Jim Norman’s screenplay, The Case of the Tattooed Redhead, took the Grand Prize in the TV Pilot category at the Mountain Film Festival.  Another TV Pilot of his, Deli Takeout, set in 1925 Brooklyn, N.Y., took 3rd place in the same category.
Juliana Rew has a fantasy story, “The Twelfth Witch,” out in the new “Arcane Arts” anthology edited by Kai Herbertz. She’s excited that there are plans to translate the anthology into a German edition. It’s available on Amazon in ebook and paperback (shortly) at http://www.amazon.com/dp/B01NAZ5LO5
Julia Rocchi’s first published short story just appeared in Issue 6 of Mulberry Fork Review! (Hot off the presses as of yesterday.)
Some of Karen Rockwell’s most recent publications include the following: Poem “Dad” was Ontario Poetry Month feature for Morel South&West online at Morelmag.ca; “Curious Connections,” her flash fiction chapbook, was published by Urban Farmhouse Press in April 2016; three poems in Latchkey Lyricality, an anthology of The Ontario Poetry Society (TOPS); her poem “Silencing Intimate Voices” was featured in Scattered Ecstasies, a collaborative arts project by Sho Art Spirit Performance; two haiku were published in “Haiku to F*ck To” an anthology by Spark the Word Press.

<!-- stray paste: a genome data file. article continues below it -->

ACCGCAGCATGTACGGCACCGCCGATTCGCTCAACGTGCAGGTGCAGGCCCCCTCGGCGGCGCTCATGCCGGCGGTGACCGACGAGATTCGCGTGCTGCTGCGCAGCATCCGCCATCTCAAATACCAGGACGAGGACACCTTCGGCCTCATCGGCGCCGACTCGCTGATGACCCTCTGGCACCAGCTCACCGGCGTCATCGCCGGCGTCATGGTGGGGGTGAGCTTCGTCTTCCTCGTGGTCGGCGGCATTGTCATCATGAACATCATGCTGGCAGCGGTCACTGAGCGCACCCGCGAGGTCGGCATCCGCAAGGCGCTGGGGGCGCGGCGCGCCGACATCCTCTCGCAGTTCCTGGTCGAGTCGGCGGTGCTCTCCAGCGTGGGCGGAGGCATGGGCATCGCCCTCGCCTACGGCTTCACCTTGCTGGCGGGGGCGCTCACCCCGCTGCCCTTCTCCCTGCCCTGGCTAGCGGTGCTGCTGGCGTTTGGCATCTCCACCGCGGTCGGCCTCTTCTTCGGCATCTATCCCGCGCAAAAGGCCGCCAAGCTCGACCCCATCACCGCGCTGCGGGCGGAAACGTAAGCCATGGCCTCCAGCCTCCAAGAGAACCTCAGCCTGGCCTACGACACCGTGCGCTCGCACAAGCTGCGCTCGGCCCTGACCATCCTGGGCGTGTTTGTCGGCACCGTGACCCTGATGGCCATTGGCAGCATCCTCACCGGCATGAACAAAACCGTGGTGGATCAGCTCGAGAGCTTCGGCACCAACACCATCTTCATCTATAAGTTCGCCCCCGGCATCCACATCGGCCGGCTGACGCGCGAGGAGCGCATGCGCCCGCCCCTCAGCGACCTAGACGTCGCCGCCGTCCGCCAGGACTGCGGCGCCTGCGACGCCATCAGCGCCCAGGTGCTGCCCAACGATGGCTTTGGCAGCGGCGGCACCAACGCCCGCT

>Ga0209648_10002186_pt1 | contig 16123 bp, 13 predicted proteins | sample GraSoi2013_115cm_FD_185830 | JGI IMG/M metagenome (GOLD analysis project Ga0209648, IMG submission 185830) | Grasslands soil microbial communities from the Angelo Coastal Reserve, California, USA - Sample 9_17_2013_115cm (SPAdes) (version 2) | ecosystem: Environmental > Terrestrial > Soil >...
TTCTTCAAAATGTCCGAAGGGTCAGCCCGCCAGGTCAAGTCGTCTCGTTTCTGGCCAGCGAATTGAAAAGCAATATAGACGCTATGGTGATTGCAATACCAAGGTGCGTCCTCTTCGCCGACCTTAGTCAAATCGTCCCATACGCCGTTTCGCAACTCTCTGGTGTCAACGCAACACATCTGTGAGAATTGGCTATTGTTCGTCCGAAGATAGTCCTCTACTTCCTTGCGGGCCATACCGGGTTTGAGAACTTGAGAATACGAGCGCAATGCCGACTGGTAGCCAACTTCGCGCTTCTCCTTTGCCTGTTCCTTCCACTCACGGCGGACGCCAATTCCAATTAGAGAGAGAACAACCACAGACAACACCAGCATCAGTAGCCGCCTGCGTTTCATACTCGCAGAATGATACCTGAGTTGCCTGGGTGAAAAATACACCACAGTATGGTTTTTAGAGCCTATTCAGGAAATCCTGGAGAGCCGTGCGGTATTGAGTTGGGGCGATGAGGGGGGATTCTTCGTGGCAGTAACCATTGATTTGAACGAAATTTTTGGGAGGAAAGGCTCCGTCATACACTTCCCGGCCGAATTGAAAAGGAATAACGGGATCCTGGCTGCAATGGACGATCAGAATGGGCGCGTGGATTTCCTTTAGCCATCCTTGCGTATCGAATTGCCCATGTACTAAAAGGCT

Alina Stefanescu’s new publications include the following: “About the Author”Menacing Hedge, Winter/17; “Holding“, Mulberry Fork Review, Issue 6, 2/17; “Pop-Ups“, New Orleans Review Online, 2/17; “All Those Love Notes Swarm Like Insects”Pif Magazine, Issue 237, 2/17; “Between One Refugee and Another”Spilled Milk, Issue 5; “When You Send an Email Asking for Money to Support That Mission Bringing Jesus to Romania“, Writers Resist, January 2017. She also has a new poetry micro chapbook, Ipokimen, out from Anchor & Plume.